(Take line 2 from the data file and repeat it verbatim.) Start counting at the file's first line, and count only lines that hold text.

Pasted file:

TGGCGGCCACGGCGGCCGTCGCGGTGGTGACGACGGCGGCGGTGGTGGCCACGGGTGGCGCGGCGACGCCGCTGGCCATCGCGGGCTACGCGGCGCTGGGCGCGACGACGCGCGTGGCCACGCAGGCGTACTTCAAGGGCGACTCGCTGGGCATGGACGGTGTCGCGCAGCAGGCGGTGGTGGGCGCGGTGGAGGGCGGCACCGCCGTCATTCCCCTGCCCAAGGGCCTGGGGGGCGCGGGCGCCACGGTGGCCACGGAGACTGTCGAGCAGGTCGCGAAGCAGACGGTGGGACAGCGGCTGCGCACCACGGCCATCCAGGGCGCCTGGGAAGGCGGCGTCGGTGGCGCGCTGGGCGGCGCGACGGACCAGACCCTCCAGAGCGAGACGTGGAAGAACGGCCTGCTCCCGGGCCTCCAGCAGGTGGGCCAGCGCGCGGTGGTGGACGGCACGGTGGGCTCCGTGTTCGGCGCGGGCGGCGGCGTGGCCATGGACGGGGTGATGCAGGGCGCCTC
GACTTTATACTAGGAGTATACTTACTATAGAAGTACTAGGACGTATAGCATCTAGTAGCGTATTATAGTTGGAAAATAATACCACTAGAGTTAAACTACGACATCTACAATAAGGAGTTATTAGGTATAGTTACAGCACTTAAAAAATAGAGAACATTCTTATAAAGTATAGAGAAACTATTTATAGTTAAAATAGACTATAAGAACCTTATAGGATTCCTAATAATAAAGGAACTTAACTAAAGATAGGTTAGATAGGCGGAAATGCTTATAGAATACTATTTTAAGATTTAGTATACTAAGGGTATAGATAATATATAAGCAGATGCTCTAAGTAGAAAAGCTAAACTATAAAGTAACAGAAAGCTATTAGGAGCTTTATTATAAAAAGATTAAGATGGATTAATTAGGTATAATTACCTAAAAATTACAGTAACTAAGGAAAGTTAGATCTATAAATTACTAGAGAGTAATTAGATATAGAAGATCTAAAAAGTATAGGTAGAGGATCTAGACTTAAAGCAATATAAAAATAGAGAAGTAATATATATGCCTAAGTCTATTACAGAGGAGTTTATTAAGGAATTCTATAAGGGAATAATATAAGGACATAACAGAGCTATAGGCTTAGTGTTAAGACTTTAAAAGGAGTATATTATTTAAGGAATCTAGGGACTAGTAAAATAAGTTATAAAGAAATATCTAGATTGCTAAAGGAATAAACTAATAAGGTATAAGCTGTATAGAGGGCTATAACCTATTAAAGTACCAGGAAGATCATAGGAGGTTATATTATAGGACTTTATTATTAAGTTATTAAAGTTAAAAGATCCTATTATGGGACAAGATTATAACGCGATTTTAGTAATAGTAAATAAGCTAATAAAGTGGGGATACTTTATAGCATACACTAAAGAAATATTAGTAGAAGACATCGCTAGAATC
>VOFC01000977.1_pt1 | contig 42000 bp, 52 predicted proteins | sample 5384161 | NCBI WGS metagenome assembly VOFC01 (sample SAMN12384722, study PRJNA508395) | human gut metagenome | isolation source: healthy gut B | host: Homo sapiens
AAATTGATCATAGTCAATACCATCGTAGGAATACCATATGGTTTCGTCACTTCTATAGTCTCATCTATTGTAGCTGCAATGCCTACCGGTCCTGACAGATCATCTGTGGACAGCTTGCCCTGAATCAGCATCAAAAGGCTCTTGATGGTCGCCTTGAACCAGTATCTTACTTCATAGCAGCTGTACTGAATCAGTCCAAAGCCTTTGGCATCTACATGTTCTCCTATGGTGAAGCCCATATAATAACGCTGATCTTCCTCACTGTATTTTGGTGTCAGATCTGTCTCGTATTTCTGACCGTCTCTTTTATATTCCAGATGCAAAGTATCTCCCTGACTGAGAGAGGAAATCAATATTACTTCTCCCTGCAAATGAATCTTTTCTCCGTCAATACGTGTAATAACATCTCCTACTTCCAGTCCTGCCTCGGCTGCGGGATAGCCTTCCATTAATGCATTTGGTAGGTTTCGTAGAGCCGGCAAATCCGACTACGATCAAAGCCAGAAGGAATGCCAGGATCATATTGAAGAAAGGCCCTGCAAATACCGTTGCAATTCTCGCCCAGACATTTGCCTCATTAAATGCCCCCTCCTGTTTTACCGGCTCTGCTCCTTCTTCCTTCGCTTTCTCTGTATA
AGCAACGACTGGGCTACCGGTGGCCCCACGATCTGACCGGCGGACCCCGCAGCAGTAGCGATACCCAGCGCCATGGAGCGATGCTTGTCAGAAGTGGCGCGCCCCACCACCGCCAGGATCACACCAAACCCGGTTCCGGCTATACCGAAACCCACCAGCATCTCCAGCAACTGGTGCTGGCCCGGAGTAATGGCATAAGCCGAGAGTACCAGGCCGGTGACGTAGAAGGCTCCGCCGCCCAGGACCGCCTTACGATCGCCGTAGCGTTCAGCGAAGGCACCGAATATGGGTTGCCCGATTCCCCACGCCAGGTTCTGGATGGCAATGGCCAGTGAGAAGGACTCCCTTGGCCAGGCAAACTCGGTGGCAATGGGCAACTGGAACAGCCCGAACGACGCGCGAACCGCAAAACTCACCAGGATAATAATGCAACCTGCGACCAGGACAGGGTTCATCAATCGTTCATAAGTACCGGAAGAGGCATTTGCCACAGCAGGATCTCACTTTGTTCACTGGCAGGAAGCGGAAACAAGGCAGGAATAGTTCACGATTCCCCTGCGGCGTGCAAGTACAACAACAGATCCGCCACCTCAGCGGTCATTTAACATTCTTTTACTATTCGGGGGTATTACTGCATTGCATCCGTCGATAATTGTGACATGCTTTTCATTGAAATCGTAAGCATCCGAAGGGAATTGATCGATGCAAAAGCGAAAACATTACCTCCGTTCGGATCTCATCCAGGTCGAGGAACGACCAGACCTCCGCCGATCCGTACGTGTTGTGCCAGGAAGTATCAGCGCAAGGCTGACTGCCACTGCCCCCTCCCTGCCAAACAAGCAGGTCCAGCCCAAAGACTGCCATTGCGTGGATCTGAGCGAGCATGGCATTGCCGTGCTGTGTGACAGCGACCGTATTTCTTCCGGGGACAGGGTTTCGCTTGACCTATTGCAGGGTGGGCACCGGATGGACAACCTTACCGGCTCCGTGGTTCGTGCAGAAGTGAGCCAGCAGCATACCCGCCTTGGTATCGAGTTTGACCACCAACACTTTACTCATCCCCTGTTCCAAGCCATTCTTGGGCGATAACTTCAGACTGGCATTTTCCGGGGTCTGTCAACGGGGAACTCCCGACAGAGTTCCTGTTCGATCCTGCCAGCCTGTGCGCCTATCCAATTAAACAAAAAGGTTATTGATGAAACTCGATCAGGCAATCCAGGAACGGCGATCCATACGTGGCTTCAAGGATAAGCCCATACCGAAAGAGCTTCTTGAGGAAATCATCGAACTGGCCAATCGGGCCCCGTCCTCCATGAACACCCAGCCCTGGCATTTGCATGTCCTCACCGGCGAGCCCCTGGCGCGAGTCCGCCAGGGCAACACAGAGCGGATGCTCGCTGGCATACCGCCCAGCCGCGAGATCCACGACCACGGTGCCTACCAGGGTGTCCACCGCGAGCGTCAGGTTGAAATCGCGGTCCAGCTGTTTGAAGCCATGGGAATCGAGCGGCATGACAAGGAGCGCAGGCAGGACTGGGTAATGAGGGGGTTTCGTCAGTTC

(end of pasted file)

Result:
GACTTTATACTAGGAGTATACTTACTATAGAAGTACTAGGACGTATAGCATCTAGTAGCGTATTATAGTTGGAAAATAATACCACTAGAGTTAAACTACGACATCTACAATAAGGAGTTATTAGGTATAGTTACAGCACTTAAAAAATAGAGAACATTCTTATAAAGTATAGAGAAACTATTTATAGTTAAAATAGACTATAAGAACCTTATAGGATTCCTAATAATAAAGGAACTTAACTAAAGATAGGTTAGATAGGCGGAAATGCTTATAGAATACTATTTTAAGATTTAGTATACTAAGGGTATAGATAATATATAAGCAGATGCTCTAAGTAGAAAAGCTAAACTATAAAGTAACAGAAAGCTATTAGGAGCTTTATTATAAAAAGATTAAGATGGATTAATTAGGTATAATTACCTAAAAATTACAGTAACTAAGGAAAGTTAGATCTATAAATTACTAGAGAGTAATTAGATATAGAAGATCTAAAAAGTATAGGTAGAGGATCTAGACTTAAAGCAATATAAAAATAGAGAAGTAATATATATGCCTAAGTCTATTACAGAGGAGTTTATTAAGGAATTCTATAAGGGAATAATATAAGGACATAACAGAGCTATAGGCTTAGTGTTAAGACTTTAAAAGGAGTATATTATTTAAGGAATCTAGGGACTAGTAAAATAAGTTATAAAGAAATATCTAGATTGCTAAAGGAATAAACTAATAAGGTATAAGCTGTATAGAGGGCTATAACCTATTAAAGTACCAGGAAGATCATAGGAGGTTATATTATAGGACTTTATTATTAAGTTATTAAAGTTAAAAGATCCTATTATGGGACAAGATTATAACGCGATTTTAGTAATAGTAAATAAGCTAATAAAGTGGGGATACTTTATAGCATACACTAAAGAAATATTAGTAGAAGACATCGCTAGAATC